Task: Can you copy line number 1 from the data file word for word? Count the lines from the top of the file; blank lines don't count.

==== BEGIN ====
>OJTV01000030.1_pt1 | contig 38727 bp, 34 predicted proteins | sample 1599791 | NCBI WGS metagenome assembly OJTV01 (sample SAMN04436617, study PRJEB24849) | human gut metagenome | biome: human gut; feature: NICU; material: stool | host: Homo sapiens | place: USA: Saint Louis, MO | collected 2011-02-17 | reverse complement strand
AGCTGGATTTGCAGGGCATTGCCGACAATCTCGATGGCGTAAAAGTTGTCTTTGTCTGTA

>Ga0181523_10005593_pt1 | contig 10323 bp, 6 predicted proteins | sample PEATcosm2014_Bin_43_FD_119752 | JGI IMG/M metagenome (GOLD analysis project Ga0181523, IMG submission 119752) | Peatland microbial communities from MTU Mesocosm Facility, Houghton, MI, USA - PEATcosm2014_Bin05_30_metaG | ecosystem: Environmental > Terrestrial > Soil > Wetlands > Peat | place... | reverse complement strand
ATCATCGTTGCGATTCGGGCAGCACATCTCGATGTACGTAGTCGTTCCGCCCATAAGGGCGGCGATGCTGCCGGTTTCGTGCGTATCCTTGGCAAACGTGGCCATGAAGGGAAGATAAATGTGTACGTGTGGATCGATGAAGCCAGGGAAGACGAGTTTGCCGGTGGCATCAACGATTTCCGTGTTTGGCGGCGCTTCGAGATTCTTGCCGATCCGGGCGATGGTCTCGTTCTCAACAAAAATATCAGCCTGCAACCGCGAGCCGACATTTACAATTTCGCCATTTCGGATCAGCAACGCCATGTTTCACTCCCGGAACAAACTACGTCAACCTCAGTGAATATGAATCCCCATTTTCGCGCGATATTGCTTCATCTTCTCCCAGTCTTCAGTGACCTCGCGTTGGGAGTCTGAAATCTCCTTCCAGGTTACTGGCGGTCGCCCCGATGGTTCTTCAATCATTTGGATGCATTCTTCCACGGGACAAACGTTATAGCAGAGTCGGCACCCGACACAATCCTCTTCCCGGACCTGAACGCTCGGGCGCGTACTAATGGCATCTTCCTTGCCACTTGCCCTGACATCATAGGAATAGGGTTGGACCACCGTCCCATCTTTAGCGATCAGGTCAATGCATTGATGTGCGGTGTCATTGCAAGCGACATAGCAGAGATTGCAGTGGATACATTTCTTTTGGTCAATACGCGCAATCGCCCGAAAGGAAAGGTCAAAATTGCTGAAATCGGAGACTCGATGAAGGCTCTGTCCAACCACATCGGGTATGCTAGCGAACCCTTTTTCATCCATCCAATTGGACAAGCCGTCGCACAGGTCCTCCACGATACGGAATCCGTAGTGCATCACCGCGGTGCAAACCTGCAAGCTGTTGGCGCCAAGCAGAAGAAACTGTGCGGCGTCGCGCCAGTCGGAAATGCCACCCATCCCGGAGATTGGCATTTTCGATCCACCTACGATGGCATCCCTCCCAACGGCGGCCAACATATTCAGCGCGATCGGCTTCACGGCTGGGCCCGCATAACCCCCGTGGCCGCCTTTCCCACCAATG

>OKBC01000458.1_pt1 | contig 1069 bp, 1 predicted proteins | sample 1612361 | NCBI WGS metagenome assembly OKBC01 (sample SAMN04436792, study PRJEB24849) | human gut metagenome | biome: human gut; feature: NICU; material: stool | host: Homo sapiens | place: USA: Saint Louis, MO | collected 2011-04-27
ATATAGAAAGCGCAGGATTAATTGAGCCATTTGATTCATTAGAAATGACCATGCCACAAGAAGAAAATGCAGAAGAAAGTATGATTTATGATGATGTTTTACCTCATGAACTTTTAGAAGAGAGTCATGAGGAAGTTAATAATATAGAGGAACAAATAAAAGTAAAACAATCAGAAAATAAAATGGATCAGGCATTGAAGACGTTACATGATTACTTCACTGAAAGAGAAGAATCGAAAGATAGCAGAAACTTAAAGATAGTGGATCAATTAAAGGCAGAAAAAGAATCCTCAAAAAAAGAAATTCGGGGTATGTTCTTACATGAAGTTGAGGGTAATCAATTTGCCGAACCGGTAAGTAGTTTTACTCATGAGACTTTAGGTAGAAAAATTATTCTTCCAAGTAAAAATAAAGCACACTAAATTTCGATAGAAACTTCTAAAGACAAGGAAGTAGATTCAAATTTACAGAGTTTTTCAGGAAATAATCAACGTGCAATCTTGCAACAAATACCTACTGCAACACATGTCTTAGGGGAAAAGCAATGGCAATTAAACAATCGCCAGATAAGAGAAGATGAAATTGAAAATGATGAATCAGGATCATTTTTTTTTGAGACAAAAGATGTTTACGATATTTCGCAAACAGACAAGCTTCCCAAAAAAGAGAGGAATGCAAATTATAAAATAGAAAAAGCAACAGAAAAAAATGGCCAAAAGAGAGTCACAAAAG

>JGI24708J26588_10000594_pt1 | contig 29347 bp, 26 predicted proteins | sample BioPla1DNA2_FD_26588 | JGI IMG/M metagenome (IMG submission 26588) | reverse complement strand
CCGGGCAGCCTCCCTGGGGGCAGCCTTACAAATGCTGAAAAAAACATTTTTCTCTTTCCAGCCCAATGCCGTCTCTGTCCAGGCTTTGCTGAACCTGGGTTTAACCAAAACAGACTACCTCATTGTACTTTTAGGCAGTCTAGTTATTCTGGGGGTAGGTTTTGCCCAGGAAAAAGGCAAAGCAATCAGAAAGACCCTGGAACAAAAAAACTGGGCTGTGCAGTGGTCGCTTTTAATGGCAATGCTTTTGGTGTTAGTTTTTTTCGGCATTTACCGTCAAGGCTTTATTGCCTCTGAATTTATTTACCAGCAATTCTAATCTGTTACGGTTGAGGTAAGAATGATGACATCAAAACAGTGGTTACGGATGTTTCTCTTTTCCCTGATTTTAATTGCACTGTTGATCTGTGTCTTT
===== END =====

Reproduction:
>OJTV01000030.1_pt1 | contig 38727 bp, 34 predicted proteins | sample 1599791 | NCBI WGS metagenome assembly OJTV01 (sample SAMN04436617, study PRJEB24849) | human gut metagenome | biome: human gut; feature: NICU; material: stool | host: Homo sapiens | place: USA: Saint Louis, MO | collected 2011-02-17 | reverse complement strand